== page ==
Each day since free agency stated, Patrick Williams’ shoulders have gotten heavier.
The Chicago Bulls have invested in two free-agent assets thus far – Andre Drummond and Goran Dragic. While both will provide a level of much-needed veteran experience to the bench, neither is the kind of big splash or high-impact addition we’ve seen this front office seek out in the past. Instead, it has become increasingly clear that Arturas Karnisovas and Marc Eversley will cross their fingers for strong internal development (plus health). And you have to image their eyes are specifically locked on Williams.
Indeed, plenty of pressure is expected to fall on the shoulders of the regime’s first-ever draft selection next season. The hope will be that he can anchor the frontcourt defense while simultaneously tapping into the offensive skillset that helped him drop 35 points in the regular-season finale. It’s a tall ask, but the Bulls’ crumble last season showed how badly this roster still needs a two-way contributor who can make life that much easier for their All-Star trio. Whether it be hesitancy to trade him or the absence of a more significant roster addition, the Bulls have made it obvious that Williams has to be that contributor.
Is that too much pressure to put on a player who appeared in just 17 regular-season games last year? What about a player who will turn just 21 in August? On one hand, I worry about a win-now team asking too much too soon of an extremely high-upside youngster. On the other hand, you have to ask more of the No. 4-overall pick eventually … and I guess the Bulls believe now is that time.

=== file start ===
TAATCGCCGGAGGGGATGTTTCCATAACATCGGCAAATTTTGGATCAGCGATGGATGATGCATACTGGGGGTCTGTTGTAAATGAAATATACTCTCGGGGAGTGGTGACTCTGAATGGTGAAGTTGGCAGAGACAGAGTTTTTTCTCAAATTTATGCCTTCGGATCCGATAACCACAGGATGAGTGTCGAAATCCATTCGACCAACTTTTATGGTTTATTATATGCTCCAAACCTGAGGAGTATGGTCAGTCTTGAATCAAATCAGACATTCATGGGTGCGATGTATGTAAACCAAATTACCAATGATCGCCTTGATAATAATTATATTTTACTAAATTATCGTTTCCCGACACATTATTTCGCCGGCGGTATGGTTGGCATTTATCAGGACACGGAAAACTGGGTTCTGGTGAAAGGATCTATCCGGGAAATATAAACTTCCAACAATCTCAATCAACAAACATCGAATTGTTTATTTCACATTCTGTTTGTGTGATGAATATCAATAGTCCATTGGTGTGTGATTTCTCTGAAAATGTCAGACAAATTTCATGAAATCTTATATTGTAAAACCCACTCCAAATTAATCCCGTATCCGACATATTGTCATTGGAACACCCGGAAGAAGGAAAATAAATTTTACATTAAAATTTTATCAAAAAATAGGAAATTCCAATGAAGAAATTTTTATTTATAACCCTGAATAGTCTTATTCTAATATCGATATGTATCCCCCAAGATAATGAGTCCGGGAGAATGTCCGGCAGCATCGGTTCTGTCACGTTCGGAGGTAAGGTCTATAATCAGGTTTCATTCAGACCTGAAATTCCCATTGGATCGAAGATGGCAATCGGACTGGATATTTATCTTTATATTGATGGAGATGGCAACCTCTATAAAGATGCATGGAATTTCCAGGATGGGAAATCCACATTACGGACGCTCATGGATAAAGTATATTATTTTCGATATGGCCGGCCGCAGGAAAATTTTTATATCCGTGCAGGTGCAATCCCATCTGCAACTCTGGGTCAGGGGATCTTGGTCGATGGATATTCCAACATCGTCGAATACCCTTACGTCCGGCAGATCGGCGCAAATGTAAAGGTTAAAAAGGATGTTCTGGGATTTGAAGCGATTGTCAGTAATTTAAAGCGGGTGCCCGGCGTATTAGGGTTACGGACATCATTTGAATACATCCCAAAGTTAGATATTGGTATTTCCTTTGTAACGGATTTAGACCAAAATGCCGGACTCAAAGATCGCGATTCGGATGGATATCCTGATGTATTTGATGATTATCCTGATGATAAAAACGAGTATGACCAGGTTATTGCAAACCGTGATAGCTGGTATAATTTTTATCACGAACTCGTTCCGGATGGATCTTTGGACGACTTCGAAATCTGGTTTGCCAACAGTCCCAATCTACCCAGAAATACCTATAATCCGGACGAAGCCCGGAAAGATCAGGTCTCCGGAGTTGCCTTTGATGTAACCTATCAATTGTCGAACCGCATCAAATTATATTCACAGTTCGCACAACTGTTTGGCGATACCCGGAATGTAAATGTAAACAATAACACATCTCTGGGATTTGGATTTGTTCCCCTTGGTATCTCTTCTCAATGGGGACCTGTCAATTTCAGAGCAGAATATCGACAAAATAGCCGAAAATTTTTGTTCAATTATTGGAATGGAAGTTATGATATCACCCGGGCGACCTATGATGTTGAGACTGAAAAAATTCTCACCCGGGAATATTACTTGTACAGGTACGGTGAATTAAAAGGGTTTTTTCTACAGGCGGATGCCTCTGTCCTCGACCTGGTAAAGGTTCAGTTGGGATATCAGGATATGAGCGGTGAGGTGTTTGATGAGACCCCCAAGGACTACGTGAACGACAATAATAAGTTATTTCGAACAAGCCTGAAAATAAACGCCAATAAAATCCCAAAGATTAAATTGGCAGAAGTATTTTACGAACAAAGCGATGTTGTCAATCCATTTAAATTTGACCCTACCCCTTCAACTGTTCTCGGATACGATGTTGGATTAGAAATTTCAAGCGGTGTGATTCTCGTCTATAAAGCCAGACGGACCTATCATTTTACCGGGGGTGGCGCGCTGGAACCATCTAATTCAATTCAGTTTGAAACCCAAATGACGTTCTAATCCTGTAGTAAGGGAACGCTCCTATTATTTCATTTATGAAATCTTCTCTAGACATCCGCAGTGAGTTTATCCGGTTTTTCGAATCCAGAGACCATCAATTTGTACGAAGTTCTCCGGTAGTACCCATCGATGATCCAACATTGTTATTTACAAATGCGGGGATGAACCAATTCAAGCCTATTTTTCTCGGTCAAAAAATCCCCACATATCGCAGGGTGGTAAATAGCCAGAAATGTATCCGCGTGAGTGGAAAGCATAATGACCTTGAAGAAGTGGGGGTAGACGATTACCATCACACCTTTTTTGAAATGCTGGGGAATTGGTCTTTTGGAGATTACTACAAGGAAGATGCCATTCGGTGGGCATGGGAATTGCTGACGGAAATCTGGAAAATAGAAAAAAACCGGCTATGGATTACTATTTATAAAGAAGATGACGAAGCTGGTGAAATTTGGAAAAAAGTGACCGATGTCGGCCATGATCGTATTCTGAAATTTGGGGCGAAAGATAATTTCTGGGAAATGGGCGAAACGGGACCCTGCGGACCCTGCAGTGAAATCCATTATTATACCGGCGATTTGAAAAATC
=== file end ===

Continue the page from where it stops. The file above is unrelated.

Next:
If you ask Williams’ teammates, though, they seem confident he is ready to take that next step. Alex Caruso recently spoke about his teammates in an interview on the Bulls Talk Podcast, letting folks know Williams has the work ethic to become the player this team needs him to be:
“People forget that last year was his second year in the NBA … It takes time for players,” Caruso told NBC Sports Chicago’s K.C. Johnson. “It’s getting adjusted to the pace, seeing what you can do. There is one thing I know about Pat, though, it’s that he works. He works hard on his game, he works hard on trying to get better. He’s a great teammate, and I think he’s going to figure out over the next year what he can really do and how he can compliment Vooch, DeMar, Zach, and really be a problem with fourth defenders, third defenders guarding him.”
As a brief aside: Caruso does bring up a critical point about the opportunity Williams will have in this starting lineup. Playing alongside three proven talents on the offensive end means he’s bound to face a matchup advantage on a handful of nights. With that being the case, we should hold Williams to a higher standard and expect him to lean into the perks derived from playing alongside three All-Stars.
Speaking of which, one of those All-Stars sounded like the veteran leader he is when asked about the responsibility that will fall on Williams’ plate.
“I think every player should try to take a next step. It’s not just Pat. Everybody on the team needs to take a step. You can’t just try to put [it on] one guy to take a step,” LaVine stressed when asked about Williams’ role. “Pat’s great. Pat’s going to continue to work on his game to get better and better. He’s out here right now in Vegas working out early in the morning. He’s been to California, he’s been to Chicago. Pat’s working on his game.”
Whether it be Caruso’s faith, LaVine’s older-brother-like protection, or DeMar DeRozan’s offseason guidance, it’s clear Williams has no lack of support inside the Bulls locker room. And I’d consider that reassuring with a highly-anticipated year ahead.
Let’s see what you got, Pat.